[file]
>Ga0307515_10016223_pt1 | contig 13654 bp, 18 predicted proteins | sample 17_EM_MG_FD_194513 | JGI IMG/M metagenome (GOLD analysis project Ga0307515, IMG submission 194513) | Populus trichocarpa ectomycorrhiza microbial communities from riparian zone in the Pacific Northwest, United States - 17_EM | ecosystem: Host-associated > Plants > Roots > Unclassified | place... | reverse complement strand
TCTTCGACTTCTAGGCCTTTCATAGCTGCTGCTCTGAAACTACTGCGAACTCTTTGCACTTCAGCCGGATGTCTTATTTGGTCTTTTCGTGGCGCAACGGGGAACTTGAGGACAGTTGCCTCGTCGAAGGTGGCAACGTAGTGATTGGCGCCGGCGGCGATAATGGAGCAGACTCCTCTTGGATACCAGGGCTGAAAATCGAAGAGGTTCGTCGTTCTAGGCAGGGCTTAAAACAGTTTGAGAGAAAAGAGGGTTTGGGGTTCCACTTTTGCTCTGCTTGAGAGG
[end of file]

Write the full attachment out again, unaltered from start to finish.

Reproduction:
>Ga0307515_10016223_pt1 | contig 13654 bp, 18 predicted proteins | sample 17_EM_MG_FD_194513 | JGI IMG/M metagenome (GOLD analysis project Ga0307515, IMG submission 194513) | Populus trichocarpa ectomycorrhiza microbial communities from riparian zone in the Pacific Northwest, United States - 17_EM | ecosystem: Host-associated > Plants > Roots > Unclassified | place... | reverse complement strand
TCTTCGACTTCTAGGCCTTTCATAGCTGCTGCTCTGAAACTACTGCGAACTCTTTGCACTTCAGCCGGATGTCTTATTTGGTCTTTTCGTGGCGCAACGGGGAACTTGAGGACAGTTGCCTCGTCGAAGGTGGCAACGTAGTGATTGGCGCCGGCGGCGATAATGGAGCAGACTCCTCTTGGATACCAGGGCTGAAAATCGAAGAGGTTCGTCGTTCTAGGCAGGGCTTAAAACAGTTTGAGAGAAAAGAGGGTTTGGGGTTCCACTTTTGCTCTGCTTGAGAGG